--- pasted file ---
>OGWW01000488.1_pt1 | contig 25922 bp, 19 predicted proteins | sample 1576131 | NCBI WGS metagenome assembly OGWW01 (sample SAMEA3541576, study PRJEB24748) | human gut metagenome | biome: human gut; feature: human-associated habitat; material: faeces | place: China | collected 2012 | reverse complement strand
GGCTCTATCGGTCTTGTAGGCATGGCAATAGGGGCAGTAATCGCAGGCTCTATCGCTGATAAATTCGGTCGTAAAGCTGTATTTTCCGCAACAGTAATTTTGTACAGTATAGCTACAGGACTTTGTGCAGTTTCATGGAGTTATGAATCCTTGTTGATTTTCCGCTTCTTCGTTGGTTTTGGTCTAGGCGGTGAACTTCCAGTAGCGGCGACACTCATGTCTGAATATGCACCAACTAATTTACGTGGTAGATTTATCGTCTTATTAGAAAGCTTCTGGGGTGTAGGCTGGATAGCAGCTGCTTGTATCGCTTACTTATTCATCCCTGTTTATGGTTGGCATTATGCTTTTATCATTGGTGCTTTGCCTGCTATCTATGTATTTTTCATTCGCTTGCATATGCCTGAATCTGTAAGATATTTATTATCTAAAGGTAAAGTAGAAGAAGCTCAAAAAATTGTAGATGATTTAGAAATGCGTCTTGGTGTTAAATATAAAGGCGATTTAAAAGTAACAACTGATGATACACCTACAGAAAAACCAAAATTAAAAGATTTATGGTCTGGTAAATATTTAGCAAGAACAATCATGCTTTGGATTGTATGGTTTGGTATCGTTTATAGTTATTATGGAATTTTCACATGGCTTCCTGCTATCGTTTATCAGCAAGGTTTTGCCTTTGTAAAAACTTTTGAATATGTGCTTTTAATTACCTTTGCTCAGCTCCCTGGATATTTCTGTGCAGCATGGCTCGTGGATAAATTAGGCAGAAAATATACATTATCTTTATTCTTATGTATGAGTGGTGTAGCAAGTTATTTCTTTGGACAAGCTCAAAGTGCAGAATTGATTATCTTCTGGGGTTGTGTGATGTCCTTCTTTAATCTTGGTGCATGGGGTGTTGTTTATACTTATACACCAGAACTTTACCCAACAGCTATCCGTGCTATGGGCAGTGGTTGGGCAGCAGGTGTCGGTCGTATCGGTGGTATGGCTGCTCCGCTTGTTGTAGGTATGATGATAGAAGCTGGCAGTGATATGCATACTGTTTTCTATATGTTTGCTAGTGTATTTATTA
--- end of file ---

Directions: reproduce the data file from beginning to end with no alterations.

>OGWW01000488.1_pt1 | contig 25922 bp, 19 predicted proteins | sample 1576131 | NCBI WGS metagenome assembly OGWW01 (sample SAMEA3541576, study PRJEB24748) | human gut metagenome | biome: human gut; feature: human-associated habitat; material: faeces | place: China | collected 2012 | reverse complement strand
GGCTCTATCGGTCTTGTAGGCATGGCAATAGGGGCAGTAATCGCAGGCTCTATCGCTGATAAATTCGGTCGTAAAGCTGTATTTTCCGCAACAGTAATTTTGTACAGTATAGCTACAGGACTTTGTGCAGTTTCATGGAGTTATGAATCCTTGTTGATTTTCCGCTTCTTCGTTGGTTTTGGTCTAGGCGGTGAACTTCCAGTAGCGGCGACACTCATGTCTGAATATGCACCAACTAATTTACGTGGTAGATTTATCGTCTTATTAGAAAGCTTCTGGGGTGTAGGCTGGATAGCAGCTGCTTGTATCGCTTACTTATTCATCCCTGTTTATGGTTGGCATTATGCTTTTATCATTGGTGCTTTGCCTGCTATCTATGTATTTTTCATTCGCTTGCATATGCCTGAATCTGTAAGATATTTATTATCTAAAGGTAAAGTAGAAGAAGCTCAAAAAATTGTAGATGATTTAGAAATGCGTCTTGGTGTTAAATATAAAGGCGATTTAAAAGTAACAACTGATGATACACCTACAGAAAAACCAAAATTAAAAGATTTATGGTCTGGTAAATATTTAGCAAGAACAATCATGCTTTGGATTGTATGGTTTGGTATCGTTTATAGTTATTATGGAATTTTCACATGGCTTCCTGCTATCGTTTATCAGCAAGGTTTTGCCTTTGTAAAAACTTTTGAATATGTGCTTTTAATTACCTTTGCTCAGCTCCCTGGATATTTCTGTGCAGCATGGCTCGTGGATAAATTAGGCAGAAAATATACATTATCTTTATTCTTATGTATGAGTGGTGTAGCAAGTTATTTCTTTGGACAAGCTCAAAGTGCAGAATTGATTATCTTCTGGGGTTGTGTGATGTCCTTCTTTAATCTTGGTGCATGGGGTGTTGTTTATACTTATACACCAGAACTTTACCCAACAGCTATCCGTGCTATGGGCAGTGGTTGGGCAGCAGGTGTCGGTCGTATCGGTGGTATGGCTGCTCCGCTTGTTGTAGGTATGATGATAGAAGCTGGCAGTGATATGCATACTGTTTTCTATATGTTTGCTAGTGTATTTATTA